Readers may vaguely recall: If anyone cares, Biologos (Christians for Darwin) will now actually review Darwin’s Doubt, which shows why the Cambrian explosion can’t be explained by the theory that guides their lives and work.
In any case, it is not at all clear that BioLogos has declined to take an official position on methodological naturalism. In their description of the theory of intelligent design on their website, BioLogos affirms its commitment to explaining all natural phenomena (including presumably the origin of life and novel forms of life) by reference to strictly natural causes. As the website explains:
[Intelligent Design] claims that the existence of an intelligent cause of the universe and of the development of life is a testable scientific hypothesis. ID arguments often point to parts of scientific theories where there is no consensus and claim that the best solution is to appeal to the direct action of an intelligent designer. At BioLogos, we believe that our intelligent God designed the universe, but we do not see scientific or biblical reasons to give up on pursuing natural explanations for how God governs natural phenomena. [Emphasis added.]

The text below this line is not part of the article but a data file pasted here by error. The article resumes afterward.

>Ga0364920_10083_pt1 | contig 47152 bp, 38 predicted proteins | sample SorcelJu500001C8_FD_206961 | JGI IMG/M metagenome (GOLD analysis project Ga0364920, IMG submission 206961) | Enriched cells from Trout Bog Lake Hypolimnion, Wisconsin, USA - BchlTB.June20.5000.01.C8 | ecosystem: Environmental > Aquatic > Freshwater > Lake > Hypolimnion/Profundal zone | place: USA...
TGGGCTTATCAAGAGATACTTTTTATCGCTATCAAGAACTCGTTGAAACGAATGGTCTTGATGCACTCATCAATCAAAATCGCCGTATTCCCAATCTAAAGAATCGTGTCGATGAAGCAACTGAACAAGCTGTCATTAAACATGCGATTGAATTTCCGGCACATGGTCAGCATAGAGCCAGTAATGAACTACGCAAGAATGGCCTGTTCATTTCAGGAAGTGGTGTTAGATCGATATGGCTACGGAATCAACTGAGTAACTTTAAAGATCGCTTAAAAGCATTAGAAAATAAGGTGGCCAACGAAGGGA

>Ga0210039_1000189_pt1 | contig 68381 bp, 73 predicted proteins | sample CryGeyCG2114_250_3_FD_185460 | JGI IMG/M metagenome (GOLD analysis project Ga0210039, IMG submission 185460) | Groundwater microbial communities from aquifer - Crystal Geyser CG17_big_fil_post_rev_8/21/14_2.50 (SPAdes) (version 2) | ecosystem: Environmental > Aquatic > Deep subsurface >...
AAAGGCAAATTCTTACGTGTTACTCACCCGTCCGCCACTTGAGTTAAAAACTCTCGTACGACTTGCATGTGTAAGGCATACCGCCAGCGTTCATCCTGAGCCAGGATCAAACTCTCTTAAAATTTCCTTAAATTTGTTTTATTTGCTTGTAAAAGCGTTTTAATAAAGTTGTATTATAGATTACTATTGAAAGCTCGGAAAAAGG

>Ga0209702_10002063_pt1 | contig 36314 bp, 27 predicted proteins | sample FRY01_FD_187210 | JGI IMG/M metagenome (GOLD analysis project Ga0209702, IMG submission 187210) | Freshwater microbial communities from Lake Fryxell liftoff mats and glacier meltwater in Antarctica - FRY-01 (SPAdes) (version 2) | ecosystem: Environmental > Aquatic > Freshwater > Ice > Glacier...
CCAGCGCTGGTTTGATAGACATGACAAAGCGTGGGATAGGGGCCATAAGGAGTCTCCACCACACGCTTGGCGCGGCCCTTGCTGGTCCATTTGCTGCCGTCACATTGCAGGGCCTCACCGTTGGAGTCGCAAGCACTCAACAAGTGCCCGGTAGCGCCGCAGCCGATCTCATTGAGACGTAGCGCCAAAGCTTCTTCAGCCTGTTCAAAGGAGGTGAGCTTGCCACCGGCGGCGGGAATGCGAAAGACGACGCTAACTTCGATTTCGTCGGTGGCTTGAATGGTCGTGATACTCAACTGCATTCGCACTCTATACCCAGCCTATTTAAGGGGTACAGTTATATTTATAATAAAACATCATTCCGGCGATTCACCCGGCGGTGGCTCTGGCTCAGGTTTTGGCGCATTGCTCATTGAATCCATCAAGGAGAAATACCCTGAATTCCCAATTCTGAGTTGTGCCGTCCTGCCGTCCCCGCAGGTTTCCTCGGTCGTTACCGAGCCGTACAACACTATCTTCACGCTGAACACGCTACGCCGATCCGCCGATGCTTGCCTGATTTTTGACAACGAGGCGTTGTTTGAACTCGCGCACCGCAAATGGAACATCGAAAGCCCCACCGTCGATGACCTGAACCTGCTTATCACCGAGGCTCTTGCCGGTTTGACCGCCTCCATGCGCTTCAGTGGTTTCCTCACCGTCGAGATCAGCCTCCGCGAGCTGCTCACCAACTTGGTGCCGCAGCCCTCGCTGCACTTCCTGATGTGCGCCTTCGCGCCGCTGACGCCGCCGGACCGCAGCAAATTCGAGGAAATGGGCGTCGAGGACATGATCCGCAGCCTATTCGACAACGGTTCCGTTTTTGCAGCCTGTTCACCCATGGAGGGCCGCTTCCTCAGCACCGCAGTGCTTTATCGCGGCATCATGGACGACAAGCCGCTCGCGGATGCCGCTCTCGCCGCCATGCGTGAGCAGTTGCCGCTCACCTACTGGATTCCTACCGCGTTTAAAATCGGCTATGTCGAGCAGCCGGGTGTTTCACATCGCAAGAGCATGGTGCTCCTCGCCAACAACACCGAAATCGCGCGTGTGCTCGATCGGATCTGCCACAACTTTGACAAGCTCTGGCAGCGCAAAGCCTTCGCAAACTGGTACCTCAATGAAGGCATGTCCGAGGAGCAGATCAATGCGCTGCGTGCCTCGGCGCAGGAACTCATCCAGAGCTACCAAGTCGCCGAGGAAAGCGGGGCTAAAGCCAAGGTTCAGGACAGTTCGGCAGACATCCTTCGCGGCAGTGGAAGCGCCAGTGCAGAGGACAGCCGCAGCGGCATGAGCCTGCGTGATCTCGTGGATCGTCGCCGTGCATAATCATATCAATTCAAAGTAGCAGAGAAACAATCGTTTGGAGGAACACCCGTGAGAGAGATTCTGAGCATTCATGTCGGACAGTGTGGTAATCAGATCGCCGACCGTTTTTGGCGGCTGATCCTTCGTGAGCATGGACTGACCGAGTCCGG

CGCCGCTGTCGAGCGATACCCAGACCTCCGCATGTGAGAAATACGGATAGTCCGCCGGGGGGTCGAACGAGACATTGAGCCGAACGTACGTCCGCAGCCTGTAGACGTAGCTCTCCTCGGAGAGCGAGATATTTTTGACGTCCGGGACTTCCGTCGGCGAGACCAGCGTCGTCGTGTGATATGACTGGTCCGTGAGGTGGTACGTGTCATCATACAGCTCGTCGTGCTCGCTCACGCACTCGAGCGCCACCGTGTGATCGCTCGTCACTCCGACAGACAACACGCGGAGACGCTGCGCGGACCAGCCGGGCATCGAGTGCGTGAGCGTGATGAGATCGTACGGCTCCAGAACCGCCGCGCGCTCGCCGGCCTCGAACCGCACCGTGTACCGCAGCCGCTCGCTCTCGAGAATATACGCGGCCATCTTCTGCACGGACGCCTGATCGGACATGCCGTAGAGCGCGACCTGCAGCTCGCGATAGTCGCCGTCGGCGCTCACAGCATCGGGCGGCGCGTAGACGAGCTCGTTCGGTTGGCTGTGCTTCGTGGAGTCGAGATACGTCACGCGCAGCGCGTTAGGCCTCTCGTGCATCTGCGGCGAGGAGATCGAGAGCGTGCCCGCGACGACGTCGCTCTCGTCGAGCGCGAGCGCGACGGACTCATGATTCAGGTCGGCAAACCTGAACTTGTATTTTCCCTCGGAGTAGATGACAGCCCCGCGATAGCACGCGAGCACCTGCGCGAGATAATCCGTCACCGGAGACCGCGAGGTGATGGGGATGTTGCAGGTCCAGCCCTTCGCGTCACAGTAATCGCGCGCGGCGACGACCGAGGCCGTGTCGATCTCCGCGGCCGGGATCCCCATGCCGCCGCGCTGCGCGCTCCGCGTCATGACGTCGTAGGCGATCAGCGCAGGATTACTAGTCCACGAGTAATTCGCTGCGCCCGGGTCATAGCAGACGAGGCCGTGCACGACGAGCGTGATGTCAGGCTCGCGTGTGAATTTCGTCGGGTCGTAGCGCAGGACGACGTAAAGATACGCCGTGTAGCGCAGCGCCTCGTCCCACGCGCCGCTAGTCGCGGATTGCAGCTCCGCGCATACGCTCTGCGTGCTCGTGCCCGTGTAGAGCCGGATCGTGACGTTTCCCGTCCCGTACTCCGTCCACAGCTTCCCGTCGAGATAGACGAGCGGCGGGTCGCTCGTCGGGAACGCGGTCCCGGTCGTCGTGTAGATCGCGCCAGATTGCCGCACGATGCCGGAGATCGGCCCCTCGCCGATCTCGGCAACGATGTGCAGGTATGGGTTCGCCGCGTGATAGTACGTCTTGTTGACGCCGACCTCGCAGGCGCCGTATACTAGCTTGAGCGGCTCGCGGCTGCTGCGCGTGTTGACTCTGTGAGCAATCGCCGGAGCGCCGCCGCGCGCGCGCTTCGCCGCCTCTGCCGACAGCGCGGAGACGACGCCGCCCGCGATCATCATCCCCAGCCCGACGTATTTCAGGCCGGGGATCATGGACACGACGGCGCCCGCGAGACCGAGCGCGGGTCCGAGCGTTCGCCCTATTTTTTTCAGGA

Indeed, BioLogos writers have repeatedly affirmed the principle of methodological naturalism — as the preceding statement surely does — in numerous contexts.4 Bishop critiqued my book precisely because it repudiates “methodological naturalism.” All this would seem to make it entirely fair to question the extent to which a priori commitments to this principle disincline the BioLogos reviewers from considering the evidence for, and the logical basis of, intelligent design as an explanation for various classes of evidence. By denying that these commitments, or at least intellectual proclivities, played a significant role in the judgment of her team of reviewers, Haarsma denies the obvious and, in so doing, reverses some of the progress that her reviewers had made in clarifying the real issues that separate our two groups. More.
By “natural explanations,” they mean the ones Darwin’s followers would approve of.
Oh, by the way, at 1:00 am EST March 5, 2015, Darwin’s Doubt stood at:
- Amazon Best Sellers Rank: #13,787 in Books (See Top 100 in Books)
Must have been some other God then.
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